The crime issue is the issue with the most viable solution in my eyes right now.  Our issues with food, unemployment, homelessness, and the environment have livelittle solutions to them but will need huge reworking to deal with, and this change will happen beyond most of our lifetimes.

And it will happen, and change will happen in your life. Because at one point, we all decide to stop distracting ourselves and to live our tiny insignificant lives. Everything that happens to you in 2010 will be important in ways no one will ever recognize– not even you. The best you can do is live in your moment, appreciate the scope of your world and your mind, and to invite others into it.

If we start thinking like we’re going to be okay, maybe we’ll finally realize that we already are.

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Why Grand Rapids needs Bus Rapid Transit

It’s been embarrassingly long since I’ve posted. I’ve been doing some cool stuff with GVMC. For the past two weeks we have been going around to different townships and planning out how we’d want future populations to be allocated (10 acre lots? Suburbs? Towns?).

We’ve also been doing stuff with Brownfield money, and today after an interesting conversation, I’ve realized how important the Silver Line was.

The Silver Line was a proposed bus route that would run up and down Division, a main corridor of Grand Rapids. It’s also a crumbling corridor. Division has a rep of vacant buildings, XXX stores, and homelessness. It got voted down, and everyone I know was saying “they already have a bus, and no one new would use it.”

What didn’t get communicated, back in May, was that this bus-line was more than a bus-line. It was going to be fast–it’d have its own lane, control over traffic lights, go as fast as a subway. It’d essentially be a subway but in bus form. Commuters could take this bus rapid transit to work downtown, instead of driving themselves up and down US-131 every day (which, by experience, I KNOW gets really bad during rush hour).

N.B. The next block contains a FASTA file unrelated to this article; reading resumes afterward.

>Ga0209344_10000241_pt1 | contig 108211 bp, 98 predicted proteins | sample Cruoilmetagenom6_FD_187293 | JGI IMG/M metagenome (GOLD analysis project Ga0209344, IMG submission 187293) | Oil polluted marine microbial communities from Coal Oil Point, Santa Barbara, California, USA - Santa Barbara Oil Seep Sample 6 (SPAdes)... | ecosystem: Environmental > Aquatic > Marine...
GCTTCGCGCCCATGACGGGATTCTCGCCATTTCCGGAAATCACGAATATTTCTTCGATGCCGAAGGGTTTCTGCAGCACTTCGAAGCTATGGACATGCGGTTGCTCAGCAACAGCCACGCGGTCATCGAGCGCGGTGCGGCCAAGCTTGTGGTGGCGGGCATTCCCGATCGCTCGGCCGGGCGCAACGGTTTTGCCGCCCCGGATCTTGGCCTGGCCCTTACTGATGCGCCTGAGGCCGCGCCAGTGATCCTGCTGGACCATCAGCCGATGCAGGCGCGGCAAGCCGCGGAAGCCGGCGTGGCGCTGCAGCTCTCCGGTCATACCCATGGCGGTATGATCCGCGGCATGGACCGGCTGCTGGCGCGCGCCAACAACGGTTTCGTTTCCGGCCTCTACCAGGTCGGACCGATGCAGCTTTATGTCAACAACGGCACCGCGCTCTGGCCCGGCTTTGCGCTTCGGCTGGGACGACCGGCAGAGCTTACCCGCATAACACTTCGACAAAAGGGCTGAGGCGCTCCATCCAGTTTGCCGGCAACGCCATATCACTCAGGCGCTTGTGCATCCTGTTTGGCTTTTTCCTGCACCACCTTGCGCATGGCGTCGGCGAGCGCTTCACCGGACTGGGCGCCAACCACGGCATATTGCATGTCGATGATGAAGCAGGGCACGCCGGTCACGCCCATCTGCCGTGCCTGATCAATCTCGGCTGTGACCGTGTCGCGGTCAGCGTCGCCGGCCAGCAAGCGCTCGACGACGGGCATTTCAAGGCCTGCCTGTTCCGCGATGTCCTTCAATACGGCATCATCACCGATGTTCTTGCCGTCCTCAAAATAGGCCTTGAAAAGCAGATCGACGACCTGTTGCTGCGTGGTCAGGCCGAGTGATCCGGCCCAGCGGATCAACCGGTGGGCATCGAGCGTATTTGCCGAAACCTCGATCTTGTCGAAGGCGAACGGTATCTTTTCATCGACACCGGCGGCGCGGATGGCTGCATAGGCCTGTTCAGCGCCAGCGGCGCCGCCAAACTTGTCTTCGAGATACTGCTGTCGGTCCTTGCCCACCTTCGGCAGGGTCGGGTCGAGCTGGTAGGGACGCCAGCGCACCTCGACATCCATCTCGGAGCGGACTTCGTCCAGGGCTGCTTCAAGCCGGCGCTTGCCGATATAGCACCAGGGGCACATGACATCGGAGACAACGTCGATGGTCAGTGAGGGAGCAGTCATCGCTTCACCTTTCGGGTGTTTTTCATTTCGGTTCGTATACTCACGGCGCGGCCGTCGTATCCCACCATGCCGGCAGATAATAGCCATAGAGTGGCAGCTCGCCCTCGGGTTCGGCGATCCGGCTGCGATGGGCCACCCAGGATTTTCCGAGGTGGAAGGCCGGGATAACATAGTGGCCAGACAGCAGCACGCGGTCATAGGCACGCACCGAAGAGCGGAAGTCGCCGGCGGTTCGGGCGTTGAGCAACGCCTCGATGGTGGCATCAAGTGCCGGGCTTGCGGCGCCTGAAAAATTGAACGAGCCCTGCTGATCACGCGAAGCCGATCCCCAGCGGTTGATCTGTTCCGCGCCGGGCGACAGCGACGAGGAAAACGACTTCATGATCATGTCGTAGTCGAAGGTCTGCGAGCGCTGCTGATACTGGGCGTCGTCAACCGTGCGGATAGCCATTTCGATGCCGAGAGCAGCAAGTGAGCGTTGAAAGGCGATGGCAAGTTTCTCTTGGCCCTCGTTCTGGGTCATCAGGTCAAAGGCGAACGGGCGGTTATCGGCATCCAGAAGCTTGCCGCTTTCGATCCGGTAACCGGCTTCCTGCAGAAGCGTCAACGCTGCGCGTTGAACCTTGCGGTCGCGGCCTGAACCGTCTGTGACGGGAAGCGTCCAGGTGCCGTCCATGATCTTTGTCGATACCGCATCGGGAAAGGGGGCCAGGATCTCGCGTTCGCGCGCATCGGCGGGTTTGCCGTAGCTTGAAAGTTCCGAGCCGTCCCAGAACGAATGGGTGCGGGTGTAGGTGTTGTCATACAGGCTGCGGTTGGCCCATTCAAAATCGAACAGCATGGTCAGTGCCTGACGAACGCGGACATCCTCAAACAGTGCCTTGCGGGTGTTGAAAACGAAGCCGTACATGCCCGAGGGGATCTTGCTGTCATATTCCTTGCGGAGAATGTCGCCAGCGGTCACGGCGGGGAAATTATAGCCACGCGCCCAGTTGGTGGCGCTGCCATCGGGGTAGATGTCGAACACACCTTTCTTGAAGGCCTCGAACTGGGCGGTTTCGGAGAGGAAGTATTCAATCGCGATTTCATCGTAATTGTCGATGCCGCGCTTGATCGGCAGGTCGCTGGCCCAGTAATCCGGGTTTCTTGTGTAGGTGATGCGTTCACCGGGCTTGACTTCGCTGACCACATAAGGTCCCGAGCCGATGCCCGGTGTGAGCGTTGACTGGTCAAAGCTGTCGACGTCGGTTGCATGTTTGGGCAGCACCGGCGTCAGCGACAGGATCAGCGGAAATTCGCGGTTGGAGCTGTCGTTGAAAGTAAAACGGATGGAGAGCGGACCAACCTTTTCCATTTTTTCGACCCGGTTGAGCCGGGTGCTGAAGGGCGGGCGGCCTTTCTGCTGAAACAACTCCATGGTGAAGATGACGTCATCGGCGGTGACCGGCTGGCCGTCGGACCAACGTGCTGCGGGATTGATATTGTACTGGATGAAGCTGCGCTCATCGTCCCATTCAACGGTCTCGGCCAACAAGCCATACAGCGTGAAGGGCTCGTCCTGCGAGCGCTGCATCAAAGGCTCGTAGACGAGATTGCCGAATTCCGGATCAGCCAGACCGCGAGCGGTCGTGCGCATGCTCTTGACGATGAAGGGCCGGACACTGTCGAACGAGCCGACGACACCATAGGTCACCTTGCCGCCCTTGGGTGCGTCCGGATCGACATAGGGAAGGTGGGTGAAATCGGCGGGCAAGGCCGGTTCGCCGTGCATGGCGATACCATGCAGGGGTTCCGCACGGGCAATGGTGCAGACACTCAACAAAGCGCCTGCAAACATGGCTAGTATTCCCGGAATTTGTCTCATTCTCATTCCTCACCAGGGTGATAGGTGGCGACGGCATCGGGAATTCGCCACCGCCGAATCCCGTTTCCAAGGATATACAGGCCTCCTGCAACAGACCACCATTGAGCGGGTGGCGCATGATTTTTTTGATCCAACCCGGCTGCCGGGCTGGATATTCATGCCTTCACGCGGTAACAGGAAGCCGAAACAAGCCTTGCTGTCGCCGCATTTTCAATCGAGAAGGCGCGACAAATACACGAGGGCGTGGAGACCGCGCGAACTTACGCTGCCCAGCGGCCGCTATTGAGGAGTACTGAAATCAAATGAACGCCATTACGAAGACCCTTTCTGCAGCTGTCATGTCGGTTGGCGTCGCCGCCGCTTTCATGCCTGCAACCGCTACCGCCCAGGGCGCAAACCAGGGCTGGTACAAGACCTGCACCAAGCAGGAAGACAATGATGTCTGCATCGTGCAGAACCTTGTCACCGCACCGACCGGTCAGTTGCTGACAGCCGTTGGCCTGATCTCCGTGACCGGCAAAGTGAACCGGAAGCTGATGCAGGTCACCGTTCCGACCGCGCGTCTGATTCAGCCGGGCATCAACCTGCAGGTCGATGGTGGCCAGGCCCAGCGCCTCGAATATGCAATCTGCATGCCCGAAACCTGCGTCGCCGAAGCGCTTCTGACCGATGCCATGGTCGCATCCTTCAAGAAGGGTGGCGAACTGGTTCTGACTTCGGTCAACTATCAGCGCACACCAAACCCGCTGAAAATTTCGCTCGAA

Along with bringing hundreds of people downtown, where they don’t have to worry about parking, this line would make the surrounding properties tons more valuable. With office-job people commuting and looking out the window at stores, this ignored street would not be ignored anymore, by default.

The government has already given us money to rebuild and clean up contaminated and blighted sites along Division. The structure is already there–it is a walkable street with churches, clubs, restaurants, and infrastructure. All it needs is a new face.

Imagine Division Ave becoming like State Street (that great street) in Chicago. It would add a whole new dimension to Grand Rapids. It would connect towns south of Grand Rapids, too.

The main point is, you older people with families may want a big yard and no people around, but that kind of landscape alone sucks the economy dry. You’ve forgotten the young people, who want a place that’s a place (so many have left Michigan for Chicago, what does that tell you?), these young people who become young professionals who almost drive our economy. No wonder Michigan is doing so poorly, all the legislation supports penny-pinching families! Where’s any thought to any other age group? We need our places back.

But all of that rested on a BRT line, which all of you voted down. Tsk tsk tsk.